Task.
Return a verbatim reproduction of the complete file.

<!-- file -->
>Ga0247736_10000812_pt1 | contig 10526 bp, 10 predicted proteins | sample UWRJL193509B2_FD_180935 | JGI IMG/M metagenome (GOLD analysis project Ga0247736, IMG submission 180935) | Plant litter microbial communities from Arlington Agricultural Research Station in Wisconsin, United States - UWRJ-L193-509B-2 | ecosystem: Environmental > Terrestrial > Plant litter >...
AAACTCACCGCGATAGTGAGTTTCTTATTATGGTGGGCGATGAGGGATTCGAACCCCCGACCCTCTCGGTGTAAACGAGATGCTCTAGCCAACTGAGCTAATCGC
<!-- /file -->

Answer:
>Ga0247736_10000812_pt1 | contig 10526 bp, 10 predicted proteins | sample UWRJL193509B2_FD_180935 | JGI IMG/M metagenome (GOLD analysis project Ga0247736, IMG submission 180935) | Plant litter microbial communities from Arlington Agricultural Research Station in Wisconsin, United States - UWRJ-L193-509B-2 | ecosystem: Environmental > Terrestrial > Plant litter >...
AAACTCACCGCGATAGTGAGTTTCTTATTATGGTGGGCGATGAGGGATTCGAACCCCCGACCCTCTCGGTGTAAACGAGATGCTCTAGCCAACTGAGCTAATCGC